‘The Covid-19 crisis – not covered in our report – will no doubt have some lasting impact on the sector including potentially more funding austerity and a difficult employment market for parents. There are always some ‘silver linings’ in that there is increasing recognition of what our incredible sector does in helping parents working in essential sectors to support the country, and that operators of all shapes and sizes are removing their barriers and co-operating much more closely for the greater good.’
- 14,750 settings, providing a total capacity of 872,500 places for children from birth to four.
- 254,300 care staff employees.
- £6.7 billion 2018/19 market value.
- 609,948 full-time equivalent childcare places taken up in full daycare settings.
- 378,800 children in a 30 hours place.
- For-profit operators £5,500 million.
- 52% of childcare employees are NWQ 3 qualified.
- Not-for-profit operators £1,200m
- £900m Voluntary
- £300m School-based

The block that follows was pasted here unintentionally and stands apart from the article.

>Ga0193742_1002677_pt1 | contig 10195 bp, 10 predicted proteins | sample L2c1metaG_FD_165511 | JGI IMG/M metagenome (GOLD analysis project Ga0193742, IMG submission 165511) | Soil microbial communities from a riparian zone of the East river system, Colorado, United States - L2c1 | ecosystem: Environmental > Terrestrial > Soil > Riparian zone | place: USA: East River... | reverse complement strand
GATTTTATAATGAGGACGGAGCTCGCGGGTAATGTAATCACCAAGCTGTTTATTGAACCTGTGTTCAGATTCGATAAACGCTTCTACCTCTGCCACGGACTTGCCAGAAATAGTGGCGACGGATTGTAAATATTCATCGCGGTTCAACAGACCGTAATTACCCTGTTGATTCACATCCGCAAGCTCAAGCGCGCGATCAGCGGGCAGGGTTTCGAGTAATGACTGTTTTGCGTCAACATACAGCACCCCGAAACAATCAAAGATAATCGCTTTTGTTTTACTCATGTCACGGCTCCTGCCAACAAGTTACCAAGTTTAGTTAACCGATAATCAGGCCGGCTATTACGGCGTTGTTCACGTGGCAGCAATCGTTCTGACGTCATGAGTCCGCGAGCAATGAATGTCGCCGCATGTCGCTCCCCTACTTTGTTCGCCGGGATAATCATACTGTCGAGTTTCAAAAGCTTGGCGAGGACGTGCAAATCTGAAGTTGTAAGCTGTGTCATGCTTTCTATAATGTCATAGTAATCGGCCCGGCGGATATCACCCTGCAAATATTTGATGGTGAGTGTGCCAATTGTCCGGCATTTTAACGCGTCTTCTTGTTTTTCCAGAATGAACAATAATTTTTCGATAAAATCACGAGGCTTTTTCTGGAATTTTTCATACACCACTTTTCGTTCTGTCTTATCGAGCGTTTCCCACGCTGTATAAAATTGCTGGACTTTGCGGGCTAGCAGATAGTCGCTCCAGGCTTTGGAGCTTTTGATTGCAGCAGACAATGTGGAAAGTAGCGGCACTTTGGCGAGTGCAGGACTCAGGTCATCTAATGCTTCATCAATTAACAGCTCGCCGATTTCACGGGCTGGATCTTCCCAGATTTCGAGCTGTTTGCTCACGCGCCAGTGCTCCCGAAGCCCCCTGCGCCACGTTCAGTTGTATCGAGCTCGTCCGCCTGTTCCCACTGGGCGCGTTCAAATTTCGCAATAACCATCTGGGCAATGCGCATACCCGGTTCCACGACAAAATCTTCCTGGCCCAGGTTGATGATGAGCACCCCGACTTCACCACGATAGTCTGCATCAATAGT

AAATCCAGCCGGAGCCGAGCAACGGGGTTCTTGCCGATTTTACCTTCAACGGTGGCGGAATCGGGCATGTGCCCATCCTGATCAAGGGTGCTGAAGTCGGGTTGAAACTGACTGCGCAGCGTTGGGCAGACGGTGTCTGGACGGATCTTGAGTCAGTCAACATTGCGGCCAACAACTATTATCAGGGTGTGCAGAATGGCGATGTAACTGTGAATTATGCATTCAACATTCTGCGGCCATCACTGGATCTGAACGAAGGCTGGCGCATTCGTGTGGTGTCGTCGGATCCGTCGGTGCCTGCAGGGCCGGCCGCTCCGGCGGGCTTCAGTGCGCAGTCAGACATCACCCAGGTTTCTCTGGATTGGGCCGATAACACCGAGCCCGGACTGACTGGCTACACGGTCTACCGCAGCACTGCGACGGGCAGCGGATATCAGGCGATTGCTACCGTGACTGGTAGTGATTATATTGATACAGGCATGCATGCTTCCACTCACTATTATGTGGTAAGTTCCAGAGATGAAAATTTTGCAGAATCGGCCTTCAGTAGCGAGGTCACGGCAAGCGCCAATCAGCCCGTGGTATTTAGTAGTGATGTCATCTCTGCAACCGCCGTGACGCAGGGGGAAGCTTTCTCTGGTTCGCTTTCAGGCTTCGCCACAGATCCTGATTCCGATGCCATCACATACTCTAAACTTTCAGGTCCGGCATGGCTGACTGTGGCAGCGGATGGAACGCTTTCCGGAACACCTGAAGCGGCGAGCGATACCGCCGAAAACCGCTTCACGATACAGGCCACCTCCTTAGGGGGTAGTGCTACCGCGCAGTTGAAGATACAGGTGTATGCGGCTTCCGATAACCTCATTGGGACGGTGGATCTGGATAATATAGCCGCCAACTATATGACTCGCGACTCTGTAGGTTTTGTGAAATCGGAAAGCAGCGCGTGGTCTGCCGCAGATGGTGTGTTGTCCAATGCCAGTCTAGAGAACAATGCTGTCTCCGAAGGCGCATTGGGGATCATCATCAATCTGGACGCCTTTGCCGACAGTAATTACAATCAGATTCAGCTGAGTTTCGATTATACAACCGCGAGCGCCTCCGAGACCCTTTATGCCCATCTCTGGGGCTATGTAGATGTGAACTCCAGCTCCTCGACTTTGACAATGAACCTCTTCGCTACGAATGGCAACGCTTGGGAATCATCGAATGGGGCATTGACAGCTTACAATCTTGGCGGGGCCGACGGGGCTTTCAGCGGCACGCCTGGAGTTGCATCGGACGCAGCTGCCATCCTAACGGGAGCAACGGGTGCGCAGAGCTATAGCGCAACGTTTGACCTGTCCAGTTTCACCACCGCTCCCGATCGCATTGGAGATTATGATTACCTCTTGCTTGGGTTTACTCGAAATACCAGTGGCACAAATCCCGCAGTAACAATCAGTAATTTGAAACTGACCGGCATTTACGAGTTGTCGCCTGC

- Market growth 6.2 per cent
Christie & Co: Covid-19 – Guidance for Early Years Settings
Christie & Co continue to work with a number of buyers and sellers during the Covid-19 pandemic. Although the sector is under immense strain, there is still opportunity for growth.
While we await a more clear timetable post June 1, Christie & Co remind the sector of the guidance out there to support them.
‘At the start of the Covid-19 pandemic a wide range of Early Years organisations came together in an unprecedented way to support and share guidance, expertise and practice, in order to ensure a continuation of the very high standards of Early Years Care and Education, being delivered.